An Open Letter to Jim Tracy

Dear Spaghetti Arms,

I try not to engage in criticism. That is, I try to avoid using this blog as a platform to shout about why a certain player should bat in a certain place, or why Joe Scouting Director should be Fired Immediately. There are plenty of blogs for that, but we at Pitchers & Poets pride ourselves on a different kind of thinking. We try to examine the game from both a greater distance and a much more intimate, immediate angle.

We’re much inclined to gently criticize a point of view, or go off for a thousand words on some inane theory on fandom than make actual concrete predictions. Most of this is because Ted and I don’t see baseball as just a collection of results. But another part of it, at least for me, is that I hate being proven wrong by insurmountable piles of data and cold hard facts.

flying spaghetti monster

So it’s with a heavy heart that I apologize to you Jim Tracy. I not only questioned your hiring as manager of the Colorado Rockies, but berated the team’s management for it. Here are some of the silly things I wrote:

In both Pittsburgh and Los Angeles, Jim Tracy was epically dull, notably un-dynamic, and completely void of compelling traits.

Okay that’s still true.

Even on an interim level this might be the least inspired managerial hiring in the history of baseball.

Here are some statistics:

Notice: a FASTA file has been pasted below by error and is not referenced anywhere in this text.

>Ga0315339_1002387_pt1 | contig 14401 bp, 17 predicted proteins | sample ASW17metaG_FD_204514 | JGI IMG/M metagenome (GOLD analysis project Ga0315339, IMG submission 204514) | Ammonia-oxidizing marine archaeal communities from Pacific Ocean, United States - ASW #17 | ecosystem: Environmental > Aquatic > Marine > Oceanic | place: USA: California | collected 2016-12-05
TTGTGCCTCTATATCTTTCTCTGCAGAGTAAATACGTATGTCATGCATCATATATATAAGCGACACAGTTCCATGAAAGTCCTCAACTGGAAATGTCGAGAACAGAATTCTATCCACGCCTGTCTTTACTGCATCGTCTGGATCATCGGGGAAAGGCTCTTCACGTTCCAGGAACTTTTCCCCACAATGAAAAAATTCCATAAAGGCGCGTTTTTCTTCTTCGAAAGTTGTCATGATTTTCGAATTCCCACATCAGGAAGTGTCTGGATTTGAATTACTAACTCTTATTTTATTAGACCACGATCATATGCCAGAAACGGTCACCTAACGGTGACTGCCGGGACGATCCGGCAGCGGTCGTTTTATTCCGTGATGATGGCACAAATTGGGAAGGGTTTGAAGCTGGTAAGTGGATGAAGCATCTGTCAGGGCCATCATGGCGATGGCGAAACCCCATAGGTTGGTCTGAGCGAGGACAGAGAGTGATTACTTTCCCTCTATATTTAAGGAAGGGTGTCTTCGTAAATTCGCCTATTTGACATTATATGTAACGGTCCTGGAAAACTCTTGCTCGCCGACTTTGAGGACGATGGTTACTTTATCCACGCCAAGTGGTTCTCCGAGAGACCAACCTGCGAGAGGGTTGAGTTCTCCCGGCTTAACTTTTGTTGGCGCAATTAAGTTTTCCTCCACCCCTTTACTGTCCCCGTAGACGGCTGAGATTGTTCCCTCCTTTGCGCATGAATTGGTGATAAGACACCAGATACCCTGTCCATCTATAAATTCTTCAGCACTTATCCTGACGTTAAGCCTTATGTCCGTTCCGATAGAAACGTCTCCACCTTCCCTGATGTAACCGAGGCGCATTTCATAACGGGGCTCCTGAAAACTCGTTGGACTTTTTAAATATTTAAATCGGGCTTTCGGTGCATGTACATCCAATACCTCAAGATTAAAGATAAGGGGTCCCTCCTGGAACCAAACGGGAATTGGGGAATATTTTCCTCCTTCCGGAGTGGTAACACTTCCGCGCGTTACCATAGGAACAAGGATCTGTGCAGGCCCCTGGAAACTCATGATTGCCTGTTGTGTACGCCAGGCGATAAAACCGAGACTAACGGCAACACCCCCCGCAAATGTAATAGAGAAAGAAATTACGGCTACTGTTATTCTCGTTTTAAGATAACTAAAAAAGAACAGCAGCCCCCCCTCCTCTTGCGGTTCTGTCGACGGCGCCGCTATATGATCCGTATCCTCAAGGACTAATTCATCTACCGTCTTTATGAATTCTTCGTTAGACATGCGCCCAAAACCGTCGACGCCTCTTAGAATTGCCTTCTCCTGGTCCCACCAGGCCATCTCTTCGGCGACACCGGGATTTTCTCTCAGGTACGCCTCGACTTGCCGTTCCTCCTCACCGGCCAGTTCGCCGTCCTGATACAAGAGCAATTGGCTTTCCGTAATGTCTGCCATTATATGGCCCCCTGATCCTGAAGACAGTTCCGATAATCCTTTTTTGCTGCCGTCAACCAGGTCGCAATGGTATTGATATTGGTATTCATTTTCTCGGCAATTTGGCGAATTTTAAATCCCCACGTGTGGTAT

70-54 as of today

19-28 on May 29 when Clint Hurdle was fired.

51-26 since you, Jim Tracy, took over the club.

You can’t see it, but I’m actually looking away from the screen as I type this, so shamed I am by the numbers above.

It’s not Jim Tracy’s fault he’s dull and ineffective and keeps getting hired. I’m sure old Spaghetti-Arms is a nice enough guy and he certainly won’t screw things up too badly.

If you discard my sarcastic, mocking tone, then this statement is actually accurate too.

Anyway, the point is I was wrong about you Jim Tracy. Your arms remain discomfortingly long and your gaze remains eerily unaffected, but you certainly have the capacity to manage a baseball team. As much as I’d like to hold on with contemptuous pride to the words with which I described you (words like unsurprising, conventional, representative of a managerial stases in the MLB bloodstream, and retread), I must let them go. They were inaccurate and unjust and I have learned my lesson.

In the future, more esoteric, off-kilter, semi-obsessive posts on fandom, less pretending I actually know something about the inner workings of the Colorado Rockies. Alright, Jim. May you win the Wild Card, but fall comfortably short of the Dodgers in the NL West Race.

Warmest Regards,


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